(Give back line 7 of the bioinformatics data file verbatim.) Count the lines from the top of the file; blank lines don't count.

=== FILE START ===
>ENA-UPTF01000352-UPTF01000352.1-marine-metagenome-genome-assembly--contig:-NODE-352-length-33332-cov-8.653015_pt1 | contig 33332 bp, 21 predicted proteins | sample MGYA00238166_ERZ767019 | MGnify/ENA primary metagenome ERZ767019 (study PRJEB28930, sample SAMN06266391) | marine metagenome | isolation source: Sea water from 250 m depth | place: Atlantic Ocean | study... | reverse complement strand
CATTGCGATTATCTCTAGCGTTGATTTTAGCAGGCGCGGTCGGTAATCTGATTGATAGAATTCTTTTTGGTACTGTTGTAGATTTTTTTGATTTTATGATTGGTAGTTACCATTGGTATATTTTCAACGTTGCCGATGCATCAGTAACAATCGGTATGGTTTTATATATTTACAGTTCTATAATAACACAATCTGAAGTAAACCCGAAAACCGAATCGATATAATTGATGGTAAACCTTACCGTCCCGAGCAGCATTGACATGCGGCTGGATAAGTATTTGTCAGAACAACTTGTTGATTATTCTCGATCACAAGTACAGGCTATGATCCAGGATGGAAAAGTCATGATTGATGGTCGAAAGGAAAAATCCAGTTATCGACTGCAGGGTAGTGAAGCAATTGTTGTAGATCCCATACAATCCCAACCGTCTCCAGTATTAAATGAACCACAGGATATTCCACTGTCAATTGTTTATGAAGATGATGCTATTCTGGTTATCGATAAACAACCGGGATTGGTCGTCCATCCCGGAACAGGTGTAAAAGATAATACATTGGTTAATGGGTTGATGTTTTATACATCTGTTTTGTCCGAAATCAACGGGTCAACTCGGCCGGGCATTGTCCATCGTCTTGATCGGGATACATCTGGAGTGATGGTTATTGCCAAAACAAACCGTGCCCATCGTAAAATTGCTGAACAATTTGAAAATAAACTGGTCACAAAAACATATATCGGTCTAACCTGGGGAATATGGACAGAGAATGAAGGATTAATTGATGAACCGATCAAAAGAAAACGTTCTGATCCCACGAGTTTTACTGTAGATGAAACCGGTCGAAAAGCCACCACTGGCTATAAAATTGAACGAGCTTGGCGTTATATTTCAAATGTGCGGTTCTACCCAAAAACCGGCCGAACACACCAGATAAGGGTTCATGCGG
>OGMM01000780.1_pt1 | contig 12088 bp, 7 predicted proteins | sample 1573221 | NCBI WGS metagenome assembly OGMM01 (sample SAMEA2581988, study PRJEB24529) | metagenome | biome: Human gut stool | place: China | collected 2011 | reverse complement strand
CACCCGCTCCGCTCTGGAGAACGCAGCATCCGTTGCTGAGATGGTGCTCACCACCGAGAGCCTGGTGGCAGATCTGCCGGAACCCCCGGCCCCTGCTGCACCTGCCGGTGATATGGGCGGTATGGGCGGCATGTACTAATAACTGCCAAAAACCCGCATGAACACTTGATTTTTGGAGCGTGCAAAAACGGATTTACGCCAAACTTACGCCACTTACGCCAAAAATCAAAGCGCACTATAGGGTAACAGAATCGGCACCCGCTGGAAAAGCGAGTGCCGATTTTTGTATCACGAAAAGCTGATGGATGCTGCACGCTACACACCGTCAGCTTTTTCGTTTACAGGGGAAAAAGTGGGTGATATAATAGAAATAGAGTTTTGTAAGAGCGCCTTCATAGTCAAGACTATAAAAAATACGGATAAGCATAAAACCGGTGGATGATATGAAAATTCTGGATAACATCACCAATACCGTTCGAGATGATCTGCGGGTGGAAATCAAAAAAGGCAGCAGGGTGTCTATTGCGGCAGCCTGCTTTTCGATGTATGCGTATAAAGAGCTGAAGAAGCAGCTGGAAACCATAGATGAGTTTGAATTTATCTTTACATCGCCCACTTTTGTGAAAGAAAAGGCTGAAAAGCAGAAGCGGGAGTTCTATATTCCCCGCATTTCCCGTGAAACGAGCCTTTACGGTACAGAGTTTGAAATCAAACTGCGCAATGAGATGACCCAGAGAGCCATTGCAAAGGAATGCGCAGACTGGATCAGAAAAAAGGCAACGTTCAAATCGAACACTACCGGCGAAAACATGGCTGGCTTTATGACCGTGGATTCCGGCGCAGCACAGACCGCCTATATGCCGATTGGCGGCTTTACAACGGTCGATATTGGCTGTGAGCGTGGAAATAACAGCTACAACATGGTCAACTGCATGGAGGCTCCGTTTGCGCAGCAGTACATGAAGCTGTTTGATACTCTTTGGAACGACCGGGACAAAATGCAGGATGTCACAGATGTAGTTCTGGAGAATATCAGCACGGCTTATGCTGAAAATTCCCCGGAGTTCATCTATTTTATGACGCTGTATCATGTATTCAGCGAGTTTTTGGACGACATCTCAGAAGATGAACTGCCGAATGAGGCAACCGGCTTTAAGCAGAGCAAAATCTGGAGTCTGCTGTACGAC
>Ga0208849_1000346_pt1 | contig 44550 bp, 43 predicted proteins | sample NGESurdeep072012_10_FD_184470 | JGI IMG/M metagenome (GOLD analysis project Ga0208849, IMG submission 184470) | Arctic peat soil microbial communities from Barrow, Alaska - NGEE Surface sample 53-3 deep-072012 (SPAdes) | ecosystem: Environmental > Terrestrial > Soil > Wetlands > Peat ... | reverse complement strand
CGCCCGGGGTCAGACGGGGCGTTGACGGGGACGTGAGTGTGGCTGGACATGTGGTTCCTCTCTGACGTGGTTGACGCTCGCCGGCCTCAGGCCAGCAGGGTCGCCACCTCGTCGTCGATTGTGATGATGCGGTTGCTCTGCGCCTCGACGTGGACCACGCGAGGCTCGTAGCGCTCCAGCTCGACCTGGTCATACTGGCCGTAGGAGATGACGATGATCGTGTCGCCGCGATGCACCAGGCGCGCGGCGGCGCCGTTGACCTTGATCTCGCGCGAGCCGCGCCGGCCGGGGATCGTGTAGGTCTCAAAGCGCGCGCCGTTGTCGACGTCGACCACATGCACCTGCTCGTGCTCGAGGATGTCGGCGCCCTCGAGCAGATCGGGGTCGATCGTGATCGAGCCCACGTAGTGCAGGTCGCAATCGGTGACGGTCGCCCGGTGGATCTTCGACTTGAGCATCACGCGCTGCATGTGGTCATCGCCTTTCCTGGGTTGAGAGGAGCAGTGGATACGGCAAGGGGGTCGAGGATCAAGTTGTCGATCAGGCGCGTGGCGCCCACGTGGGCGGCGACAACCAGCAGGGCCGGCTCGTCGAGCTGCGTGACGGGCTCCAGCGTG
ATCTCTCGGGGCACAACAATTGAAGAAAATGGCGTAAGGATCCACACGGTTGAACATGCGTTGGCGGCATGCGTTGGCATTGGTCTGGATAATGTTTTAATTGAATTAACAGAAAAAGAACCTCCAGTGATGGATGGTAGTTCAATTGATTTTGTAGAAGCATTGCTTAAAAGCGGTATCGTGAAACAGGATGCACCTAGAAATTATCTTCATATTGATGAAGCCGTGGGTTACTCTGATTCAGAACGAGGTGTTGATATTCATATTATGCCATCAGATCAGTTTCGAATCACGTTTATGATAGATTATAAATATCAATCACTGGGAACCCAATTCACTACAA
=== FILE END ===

ATCTCTCGGGGCACAACAATTGAAGAAAATGGCGTAAGGATCCACACGGTTGAACATGCGTTGGCGGCATGCGTTGGCATTGGTCTGGATAATGTTTTAATTGAATTAACAGAAAAAGAACCTCCAGTGATGGATGGTAGTTCAATTGATTTTGTAGAAGCATTGCTTAAAAGCGGTATCGTGAAACAGGATGCACCTAGAAATTATCTTCATATTGATGAAGCCGTGGGTTACTCTGATTCAGAACGAGGTGTTGATATTCATATTATGCCATCAGATCAGTTTCGAATCACGTTTATGATAGATTATAAATATCAATCACTGGGAACCCAATTCACTACAA